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2 Background The question of whether and to what extent roadway lighting improves traffic safety has been studied extensively in recent decades. In general, the consensus is that, when used appropriately, roadway lighting results in reductions in the frequency and severity of nighttime crashes (Rea etÂ al. 2009). On the other hand, there is a growing recognition that outdoor lighting can have some nega- tive consequences for the natural environment and possibly for human health as well (McColgan 2003). Nor are these negative consequences limited to urban areas where the concentration of lighting tends to be greatest. When adjusted on a per capita basis, light pollution in rural areas is revealed to be as significant an issue as it is in urban locations (Poon 2020). Consequently, it is impor- tant to use roadway lighting when and where it can be most effective; this is especially true when public budgets for roadway safety are stretched thin. The present synthesis report addresses one specific roadway lighting applicationâthe illumina- tion of isolated rural intersections. To help transportation agencies understand the benefits of and to develop practices for isolated rural intersection lighting that optimize safety benefits against its costs and potential negative impacts, this report is a compilation of existing practices and relevant research. The synthesis also identifies gaps in collective information so that future research activi- ties related to lighting for isolated rural intersections can be complementary and not redundant with existing knowledge. The glossary (AppendixÂ A) lists technical terms used throughout to help the reader understand basic lighting terminology. Sometimes, more than one term can be used to express a concept, and the glossary contains entries to help agencies that may use one term understand what is meant when other terms are used by other agencies or researchers. Method Two primary methods were used to develop this synthesisâa literature search and a survey of state transportation agencies regarding their experiences with lighting for isolated rural intersections. Literature Search The literature survey focused on three primary sources of information. Research reports and studies of lightingâs impacts and effects, particularly along rural/isolated intersections, were located through sources such as the Transportation Research International Documentation (TRID) data- base, as well as academic search tools like Google Scholar and Scopus, and the websites of major academic publishers. State and local transportation agency policies and guidelines for roadway C H A P T E R 1 Introduction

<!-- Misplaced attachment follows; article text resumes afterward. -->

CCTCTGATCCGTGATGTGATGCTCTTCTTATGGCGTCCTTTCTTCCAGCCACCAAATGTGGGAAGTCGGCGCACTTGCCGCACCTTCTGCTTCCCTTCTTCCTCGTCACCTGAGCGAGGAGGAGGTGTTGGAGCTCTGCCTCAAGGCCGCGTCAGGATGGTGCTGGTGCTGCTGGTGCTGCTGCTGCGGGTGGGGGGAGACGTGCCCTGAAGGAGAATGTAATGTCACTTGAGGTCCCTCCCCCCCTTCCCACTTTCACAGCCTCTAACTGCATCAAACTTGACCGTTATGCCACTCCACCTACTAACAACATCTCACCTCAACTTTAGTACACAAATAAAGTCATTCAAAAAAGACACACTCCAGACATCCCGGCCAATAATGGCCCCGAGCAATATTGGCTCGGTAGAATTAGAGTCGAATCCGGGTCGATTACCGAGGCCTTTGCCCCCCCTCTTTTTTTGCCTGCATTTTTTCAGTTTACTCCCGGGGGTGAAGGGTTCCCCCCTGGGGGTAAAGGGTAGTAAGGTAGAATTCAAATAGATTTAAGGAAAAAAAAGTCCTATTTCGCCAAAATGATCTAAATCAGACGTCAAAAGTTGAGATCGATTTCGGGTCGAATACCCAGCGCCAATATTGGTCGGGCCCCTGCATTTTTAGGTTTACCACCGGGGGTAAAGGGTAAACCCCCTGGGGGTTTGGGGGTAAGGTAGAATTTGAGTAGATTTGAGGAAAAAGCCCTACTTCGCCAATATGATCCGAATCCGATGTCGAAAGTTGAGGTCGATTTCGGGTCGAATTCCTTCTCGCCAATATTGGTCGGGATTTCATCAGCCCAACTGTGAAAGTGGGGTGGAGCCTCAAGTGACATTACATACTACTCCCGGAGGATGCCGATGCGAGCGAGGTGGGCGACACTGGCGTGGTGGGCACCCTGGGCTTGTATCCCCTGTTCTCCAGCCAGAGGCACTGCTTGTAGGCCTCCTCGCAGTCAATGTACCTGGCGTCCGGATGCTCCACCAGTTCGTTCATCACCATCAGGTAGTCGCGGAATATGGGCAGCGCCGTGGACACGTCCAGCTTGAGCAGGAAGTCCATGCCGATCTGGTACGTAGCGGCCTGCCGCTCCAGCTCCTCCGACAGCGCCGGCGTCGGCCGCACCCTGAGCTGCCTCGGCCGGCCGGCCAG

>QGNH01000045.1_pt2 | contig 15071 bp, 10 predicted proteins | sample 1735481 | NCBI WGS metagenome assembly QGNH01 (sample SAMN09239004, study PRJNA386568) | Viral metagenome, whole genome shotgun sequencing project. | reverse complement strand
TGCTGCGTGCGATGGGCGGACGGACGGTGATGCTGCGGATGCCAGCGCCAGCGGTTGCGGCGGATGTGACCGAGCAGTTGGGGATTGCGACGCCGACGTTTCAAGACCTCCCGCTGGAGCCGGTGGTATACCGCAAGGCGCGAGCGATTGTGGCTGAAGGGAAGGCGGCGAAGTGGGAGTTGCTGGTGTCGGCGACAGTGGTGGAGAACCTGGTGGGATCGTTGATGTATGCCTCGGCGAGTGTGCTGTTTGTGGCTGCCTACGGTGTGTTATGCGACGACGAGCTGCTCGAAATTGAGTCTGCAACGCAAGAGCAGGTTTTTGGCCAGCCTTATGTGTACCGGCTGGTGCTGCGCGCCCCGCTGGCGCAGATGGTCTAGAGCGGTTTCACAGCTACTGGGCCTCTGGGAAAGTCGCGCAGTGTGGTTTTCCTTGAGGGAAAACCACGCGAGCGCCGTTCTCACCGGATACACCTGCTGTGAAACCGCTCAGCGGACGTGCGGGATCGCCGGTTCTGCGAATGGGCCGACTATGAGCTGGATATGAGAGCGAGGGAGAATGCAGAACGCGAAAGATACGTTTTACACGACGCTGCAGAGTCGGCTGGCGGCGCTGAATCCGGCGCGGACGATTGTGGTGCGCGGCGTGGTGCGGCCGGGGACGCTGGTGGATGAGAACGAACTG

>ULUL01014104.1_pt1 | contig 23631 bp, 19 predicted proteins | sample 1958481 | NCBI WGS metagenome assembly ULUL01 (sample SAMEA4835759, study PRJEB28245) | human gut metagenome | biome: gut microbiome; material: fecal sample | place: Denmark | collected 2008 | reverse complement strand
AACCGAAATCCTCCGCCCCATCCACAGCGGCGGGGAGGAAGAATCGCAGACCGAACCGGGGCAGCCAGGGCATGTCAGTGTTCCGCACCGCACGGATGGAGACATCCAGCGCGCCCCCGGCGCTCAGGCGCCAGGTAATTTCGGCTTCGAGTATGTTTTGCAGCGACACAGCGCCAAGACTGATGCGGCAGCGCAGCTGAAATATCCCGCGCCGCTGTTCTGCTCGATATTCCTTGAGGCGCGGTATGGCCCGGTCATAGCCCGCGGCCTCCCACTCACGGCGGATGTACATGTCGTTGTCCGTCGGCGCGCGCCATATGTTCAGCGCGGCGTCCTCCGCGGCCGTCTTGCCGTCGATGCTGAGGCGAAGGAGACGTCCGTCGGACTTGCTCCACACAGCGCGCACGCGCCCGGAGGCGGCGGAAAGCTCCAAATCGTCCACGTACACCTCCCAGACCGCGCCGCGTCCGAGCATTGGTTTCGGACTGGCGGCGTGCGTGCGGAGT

Introduction 3Â Â lighting were searched online. Finally, databases such as Google News and Gale News and Refer- ence were searched for news stories discussing projects involving lighting at isolated rural inter- sections. Although news stories might only contain partial information about the effectiveness of safety treatments such as lighting, such stories are often useful for gathering information about initial costs and the underlying reasons for considering lighting and alternatives to lighting. The primary source of information in the literature review was from reports and practices published by state departments of transportation. When relevant, information from local munici- palities (defined in this report as counties, cities, towns, or villages) has been included. Survey Questionnaire A questionnaire asking state transportation agencies for input about their experience with lighting for isolated rural intersections, practices, and criteria used in the design of lighting for these facilities was developed (see AppendixÂ B). The survey was implemented in the online survey website SurveyGizmo. Individuals from AASHTO who participate on the Joint Technical Committee on Roadway Lighting or the joint committeeâs parent committees (the Committee on Design and the Committee on Traffic) were contacted to ask if they would be willing to take the online survey. After agreeing to participate, a few individuals reported that they could not access the survey because of network restrictions within their agencies. A second copy of the survey was implemented on the website eSurveysPro; some participants used this website to respond to the questionnaire. Some individuals were unable to respond on either website and used a Microsoft Word document with the questionnaire to provide their responses. Representatives from 51 state/district transportation departments were invited to participate in the survey. In total, 44 completed survey responses were received, a response rate of 86%. AppendixÂ C lists the agencies participating in the survey. Report Content The subsequent chapters of this report present the following topics: â¢ Warranting Issues: This chapter provides a synopsis of policies and decision-making approaches used to determine where and when rural intersection lighting should be installed. These policies and approaches are based on factors such as roadway geometry, facility type, traffic volume, crash history, and pedestrian use. â¢ Design Factors and Criteria: This chapter focuses on the design-related factors and criteria used to develop lighting designs and to evaluate the performance of lighting for isolated rural intersections. â¢ Impacts: This chapter discusses the impacts of isolated rural intersection lighting as experi- enced by transportation agencies, including impacts on safety and potential negative impacts such as light pollution. â¢ Installation, Operations, and Maintenance: This chapter describes factors related to the implementation of isolated rural intersection lighting, providing transportation agencies with information to help them anticipate issues as agencies deploy these systems. â¢ Economics: This chapter discusses the economic impacts of isolated rural intersection lighting, initial costs for equipment and installation, and energy and maintenance costs. â¢ Conclusions, Knowledge Gaps, and Research Needs: This chapter highlights the primary find- ings of this synthesis report, including an overview of knowledge gaps and areas where further research might be performed. â¢ Case Examples: This chapter presents several examples from state transportation agencies of isolated rural intersection lighting installations as well as alternatives to lighting.